If there was any instance this year in which you asked yourself, “Is this censorship?” then you should report it to the ALA Office of Intellectual Freedom by New Years Eve. If it made your library spidey senses tingle, it is probably worth a report. Read on for more information on what censorship looked like in 2020.
The ALA Office of Intellectual Freedom (“OIF”) encourages everyone to report any and all instances of censorship and challenges to materials (including databases), programs, speakers, filtering and author visits. No matter is too insignificant. If we let instances of censorship slide by or decide to just take certain books off the shelf to avoid conflict or save time, we undermine the First Amendment and our own profession.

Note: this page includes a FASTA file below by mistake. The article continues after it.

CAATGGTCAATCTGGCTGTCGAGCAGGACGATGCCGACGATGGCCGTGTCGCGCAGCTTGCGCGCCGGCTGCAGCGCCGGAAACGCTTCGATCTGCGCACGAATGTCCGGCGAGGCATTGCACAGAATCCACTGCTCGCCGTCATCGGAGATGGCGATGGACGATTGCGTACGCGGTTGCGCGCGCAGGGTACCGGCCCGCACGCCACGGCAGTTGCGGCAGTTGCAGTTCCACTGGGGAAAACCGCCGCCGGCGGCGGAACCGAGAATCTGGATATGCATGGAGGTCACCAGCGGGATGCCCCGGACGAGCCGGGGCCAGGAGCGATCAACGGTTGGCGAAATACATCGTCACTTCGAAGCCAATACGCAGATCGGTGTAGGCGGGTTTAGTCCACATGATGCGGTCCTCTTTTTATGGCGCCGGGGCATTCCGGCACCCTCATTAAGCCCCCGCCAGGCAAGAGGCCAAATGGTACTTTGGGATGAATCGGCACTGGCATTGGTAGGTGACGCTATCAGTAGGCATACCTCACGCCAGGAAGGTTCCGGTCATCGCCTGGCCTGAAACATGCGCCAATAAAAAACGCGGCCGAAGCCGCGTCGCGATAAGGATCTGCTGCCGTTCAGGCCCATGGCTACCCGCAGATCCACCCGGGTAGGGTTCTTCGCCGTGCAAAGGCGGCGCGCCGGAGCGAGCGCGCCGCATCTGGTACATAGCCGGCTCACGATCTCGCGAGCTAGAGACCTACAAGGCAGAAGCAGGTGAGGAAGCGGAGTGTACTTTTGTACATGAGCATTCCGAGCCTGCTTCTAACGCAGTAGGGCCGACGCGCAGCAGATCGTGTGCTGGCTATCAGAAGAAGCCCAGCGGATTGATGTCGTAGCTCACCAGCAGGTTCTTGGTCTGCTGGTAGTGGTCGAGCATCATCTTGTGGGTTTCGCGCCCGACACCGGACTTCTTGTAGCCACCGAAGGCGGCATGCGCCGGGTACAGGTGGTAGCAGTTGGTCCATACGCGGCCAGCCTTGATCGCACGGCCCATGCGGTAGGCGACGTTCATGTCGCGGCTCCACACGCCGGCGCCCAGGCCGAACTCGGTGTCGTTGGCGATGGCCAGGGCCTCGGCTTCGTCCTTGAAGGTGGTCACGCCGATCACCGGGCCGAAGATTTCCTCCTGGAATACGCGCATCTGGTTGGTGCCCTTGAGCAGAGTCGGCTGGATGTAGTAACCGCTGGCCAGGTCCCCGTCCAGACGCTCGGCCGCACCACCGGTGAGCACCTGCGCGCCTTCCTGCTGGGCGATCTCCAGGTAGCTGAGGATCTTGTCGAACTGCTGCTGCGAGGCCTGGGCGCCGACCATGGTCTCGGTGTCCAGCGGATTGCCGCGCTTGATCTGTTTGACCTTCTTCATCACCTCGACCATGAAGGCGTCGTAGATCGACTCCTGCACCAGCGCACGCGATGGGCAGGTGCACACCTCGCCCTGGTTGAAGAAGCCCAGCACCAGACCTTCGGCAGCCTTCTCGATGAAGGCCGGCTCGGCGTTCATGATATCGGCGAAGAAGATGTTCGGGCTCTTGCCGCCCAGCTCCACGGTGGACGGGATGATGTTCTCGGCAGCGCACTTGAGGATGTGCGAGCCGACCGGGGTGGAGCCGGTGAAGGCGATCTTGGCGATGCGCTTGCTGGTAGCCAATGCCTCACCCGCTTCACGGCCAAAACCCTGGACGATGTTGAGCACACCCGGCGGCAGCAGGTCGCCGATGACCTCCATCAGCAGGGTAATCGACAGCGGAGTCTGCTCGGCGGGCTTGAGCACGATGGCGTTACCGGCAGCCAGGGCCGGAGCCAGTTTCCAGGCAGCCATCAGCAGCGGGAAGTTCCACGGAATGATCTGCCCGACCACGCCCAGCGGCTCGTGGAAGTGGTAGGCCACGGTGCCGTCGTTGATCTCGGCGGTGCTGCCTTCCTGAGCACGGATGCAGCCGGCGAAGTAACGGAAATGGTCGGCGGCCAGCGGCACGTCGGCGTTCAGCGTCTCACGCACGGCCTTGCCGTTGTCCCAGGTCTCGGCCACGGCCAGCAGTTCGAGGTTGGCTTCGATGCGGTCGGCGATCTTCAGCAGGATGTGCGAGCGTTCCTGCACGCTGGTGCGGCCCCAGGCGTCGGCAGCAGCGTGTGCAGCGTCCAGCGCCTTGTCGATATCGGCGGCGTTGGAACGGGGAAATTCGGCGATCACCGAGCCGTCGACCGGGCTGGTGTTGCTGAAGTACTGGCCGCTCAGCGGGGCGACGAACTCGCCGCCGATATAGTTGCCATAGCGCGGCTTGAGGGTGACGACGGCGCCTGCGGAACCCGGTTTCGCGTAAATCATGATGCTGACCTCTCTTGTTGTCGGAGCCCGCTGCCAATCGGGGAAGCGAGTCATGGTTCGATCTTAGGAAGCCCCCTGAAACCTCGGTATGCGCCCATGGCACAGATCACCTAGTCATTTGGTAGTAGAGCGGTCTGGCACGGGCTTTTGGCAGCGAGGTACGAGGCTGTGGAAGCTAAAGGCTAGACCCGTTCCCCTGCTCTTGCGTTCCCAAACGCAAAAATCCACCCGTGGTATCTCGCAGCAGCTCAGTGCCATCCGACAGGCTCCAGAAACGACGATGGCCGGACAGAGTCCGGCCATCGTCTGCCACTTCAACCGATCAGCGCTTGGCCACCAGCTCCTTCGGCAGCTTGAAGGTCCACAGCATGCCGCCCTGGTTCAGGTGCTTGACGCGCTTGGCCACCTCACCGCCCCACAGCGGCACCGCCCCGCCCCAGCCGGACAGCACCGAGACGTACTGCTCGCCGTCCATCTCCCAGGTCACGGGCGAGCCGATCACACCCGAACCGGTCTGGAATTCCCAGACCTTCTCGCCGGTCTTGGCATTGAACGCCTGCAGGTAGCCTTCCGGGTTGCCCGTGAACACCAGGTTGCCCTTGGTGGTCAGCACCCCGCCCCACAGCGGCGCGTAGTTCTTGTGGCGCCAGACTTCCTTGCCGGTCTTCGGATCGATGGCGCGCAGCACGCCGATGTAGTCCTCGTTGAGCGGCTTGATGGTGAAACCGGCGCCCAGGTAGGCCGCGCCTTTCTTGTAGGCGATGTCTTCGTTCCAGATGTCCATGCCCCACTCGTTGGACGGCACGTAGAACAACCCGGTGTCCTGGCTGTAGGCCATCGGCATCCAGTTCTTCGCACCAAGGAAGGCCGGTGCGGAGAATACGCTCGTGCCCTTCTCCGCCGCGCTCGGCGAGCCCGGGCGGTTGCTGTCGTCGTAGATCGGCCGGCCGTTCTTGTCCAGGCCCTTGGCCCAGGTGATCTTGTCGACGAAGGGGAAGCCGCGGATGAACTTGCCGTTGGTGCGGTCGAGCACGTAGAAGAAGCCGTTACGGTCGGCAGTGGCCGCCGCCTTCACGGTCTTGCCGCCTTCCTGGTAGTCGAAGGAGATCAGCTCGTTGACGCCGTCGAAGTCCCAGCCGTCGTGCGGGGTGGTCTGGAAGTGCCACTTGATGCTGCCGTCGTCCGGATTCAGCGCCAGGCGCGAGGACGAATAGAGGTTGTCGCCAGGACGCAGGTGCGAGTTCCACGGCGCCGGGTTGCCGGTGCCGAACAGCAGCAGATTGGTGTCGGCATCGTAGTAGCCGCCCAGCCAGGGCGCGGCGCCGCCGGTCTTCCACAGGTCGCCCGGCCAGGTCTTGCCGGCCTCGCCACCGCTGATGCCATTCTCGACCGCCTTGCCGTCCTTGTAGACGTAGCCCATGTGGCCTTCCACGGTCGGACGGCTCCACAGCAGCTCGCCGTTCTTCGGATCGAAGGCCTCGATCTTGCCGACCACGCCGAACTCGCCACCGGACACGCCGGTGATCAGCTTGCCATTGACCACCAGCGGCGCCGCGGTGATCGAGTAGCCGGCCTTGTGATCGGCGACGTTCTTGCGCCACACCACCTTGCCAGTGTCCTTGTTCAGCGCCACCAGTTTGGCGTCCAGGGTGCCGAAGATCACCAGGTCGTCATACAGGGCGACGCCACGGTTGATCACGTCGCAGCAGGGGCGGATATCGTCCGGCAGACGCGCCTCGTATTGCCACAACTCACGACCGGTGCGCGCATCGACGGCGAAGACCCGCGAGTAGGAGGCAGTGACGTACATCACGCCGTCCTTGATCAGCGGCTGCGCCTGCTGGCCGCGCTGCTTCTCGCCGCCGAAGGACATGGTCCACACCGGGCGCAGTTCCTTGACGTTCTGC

Last month, the ALA Office for Intellectual Freedom hosted its first Intellectual Freedom Chat (#ALAIFchat) on Twitter. One hour and 280 characters just wasn’t enough to answer all questions. Here are some answers to questions we didn’t get to, as well as some thoughtful discussions we hope will continue.
Reporting challenges to ALA helps us provide better information and support to librarians and teachers facing similar challenges. OIF uses the reports for statistical purposes, allowing us to analyze trends, share data on censorship issues, and educate the public about what books are under threat and why. Please send us any info on challenges in your state or region from 2016.